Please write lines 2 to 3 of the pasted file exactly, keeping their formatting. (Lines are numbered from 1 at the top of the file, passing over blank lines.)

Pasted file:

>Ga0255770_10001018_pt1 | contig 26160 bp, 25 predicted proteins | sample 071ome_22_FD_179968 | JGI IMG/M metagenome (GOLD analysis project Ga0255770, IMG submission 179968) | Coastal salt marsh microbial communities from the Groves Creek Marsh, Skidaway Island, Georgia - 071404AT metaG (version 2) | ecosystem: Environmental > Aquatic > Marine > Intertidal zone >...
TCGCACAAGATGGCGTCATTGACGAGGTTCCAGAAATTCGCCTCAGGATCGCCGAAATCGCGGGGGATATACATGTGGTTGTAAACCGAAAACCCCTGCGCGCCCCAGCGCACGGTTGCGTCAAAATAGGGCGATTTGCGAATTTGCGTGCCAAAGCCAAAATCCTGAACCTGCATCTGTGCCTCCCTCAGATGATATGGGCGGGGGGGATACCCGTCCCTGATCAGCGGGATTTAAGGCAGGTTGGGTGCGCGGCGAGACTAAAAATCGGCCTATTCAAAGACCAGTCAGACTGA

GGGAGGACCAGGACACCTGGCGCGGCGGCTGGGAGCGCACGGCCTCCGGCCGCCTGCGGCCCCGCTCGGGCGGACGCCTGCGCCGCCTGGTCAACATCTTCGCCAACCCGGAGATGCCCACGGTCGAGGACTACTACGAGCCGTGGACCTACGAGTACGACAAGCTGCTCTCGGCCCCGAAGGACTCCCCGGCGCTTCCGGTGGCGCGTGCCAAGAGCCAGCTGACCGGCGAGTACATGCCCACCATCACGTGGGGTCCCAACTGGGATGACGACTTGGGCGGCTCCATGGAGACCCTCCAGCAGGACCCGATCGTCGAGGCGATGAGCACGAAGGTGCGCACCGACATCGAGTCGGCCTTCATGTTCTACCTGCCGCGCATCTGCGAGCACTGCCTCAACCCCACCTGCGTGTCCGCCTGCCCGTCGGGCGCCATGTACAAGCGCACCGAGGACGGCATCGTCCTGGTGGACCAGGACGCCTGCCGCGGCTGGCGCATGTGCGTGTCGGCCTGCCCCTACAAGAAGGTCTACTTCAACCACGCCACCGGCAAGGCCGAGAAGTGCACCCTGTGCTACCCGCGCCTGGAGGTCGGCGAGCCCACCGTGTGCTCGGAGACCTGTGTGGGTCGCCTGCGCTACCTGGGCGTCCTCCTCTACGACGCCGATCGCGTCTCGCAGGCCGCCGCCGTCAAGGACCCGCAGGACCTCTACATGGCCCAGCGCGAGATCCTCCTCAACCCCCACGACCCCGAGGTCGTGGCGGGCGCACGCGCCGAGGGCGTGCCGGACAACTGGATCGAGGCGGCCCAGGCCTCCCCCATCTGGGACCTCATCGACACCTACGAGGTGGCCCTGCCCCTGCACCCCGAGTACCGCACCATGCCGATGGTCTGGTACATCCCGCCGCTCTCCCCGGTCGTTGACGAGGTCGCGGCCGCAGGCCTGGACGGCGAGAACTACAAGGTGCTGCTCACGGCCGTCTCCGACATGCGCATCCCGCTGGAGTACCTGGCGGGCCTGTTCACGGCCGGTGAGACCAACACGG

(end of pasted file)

TCGCACAAGATGGCGTCATTGACGAGGTTCCAGAAATTCGCCTCAGGATCGCCGAAATCGCGGGGGATATACATGTGGTTGTAAACCGAAAACCCCTGCGCGCCCCAGCGCACGGTTGCGTCAAAATAGGGCGATTTGCGAATTTGCGTGCCAAAGCCAAAATCCTGAACCTGCATCTGTGCCTCCCTCAGATGATATGGGCGGGGGGGATACCCGTCCCTGATCAGCGGGATTTAAGGCAGGTTGGGTGCGCGGCGAGACTAAAAATCGGCCTATTCAAAGACCAGTCAGACTGA

GGGAGGACCAGGACACCTGGCGCGGCGGCTGGGAGCGCACGGCCTCCGGCCGCCTGCGGCCCCGCTCGGGCGGACGCCTGCGCCGCCTGGTCAACATCTTCGCCAACCCGGAGATGCCCACGGTCGAGGACTACTACGAGCCGTGGACCTACGAGTACGACAAGCTGCTCTCGGCCCCGAAGGACTCCCCGGCGCTTCCGGTGGCGCGTGCCAAGAGCCAGCTGACCGGCGAGTACATGCCCACCATCACGTGGGGTCCCAACTGGGATGACGACTTGGGCGGCTCCATGGAGACCCTCCAGCAGGACCCGATCGTCGAGGCGATGAGCACGAAGGTGCGCACCGACATCGAGTCGGCCTTCATGTTCTACCTGCCGCGCATCTGCGAGCACTGCCTCAACCCCACCTGCGTGTCCGCCTGCCCGTCGGGCGCCATGTACAAGCGCACCGAGGACGGCATCGTCCTGGTGGACCAGGACGCCTGCCGCGGCTGGCGCATGTGCGTGTCGGCCTGCCCCTACAAGAAGGTCTACTTCAACCACGCCACCGGCAAGGCCGAGAAGTGCACCCTGTGCTACCCGCGCCTGGAGGTCGGCGAGCCCACCGTGTGCTCGGAGACCTGTGTGGGTCGCCTGCGCTACCTGGGCGTCCTCCTCTACGACGCCGATCGCGTCTCGCAGGCCGCCGCCGTCAAGGACCCGCAGGACCTCTACATGGCCCAGCGCGAGATCCTCCTCAACCCCCACGACCCCGAGGTCGTGGCGGGCGCACGCGCCGAGGGCGTGCCGGACAACTGGATCGAGGCGGCCCAGGCCTCCCCCATCTGGGACCTCATCGACACCTACGAGGTGGCCCTGCCCCTGCACCCCGAGTACCGCACCATGCCGATGGTCTGGTACATCCCGCCGCTCTCCCCGGTCGTTGACGAGGTCGCGGCCGCAGGCCTGGACGGCGAGAACTACAAGGTGCTGCTCACGGCCGTCTCCGACATGCGCATCCCGCTGGAGTACCTGGCGGGCCTGTTCACGGCCGGTGAGACCAACACGG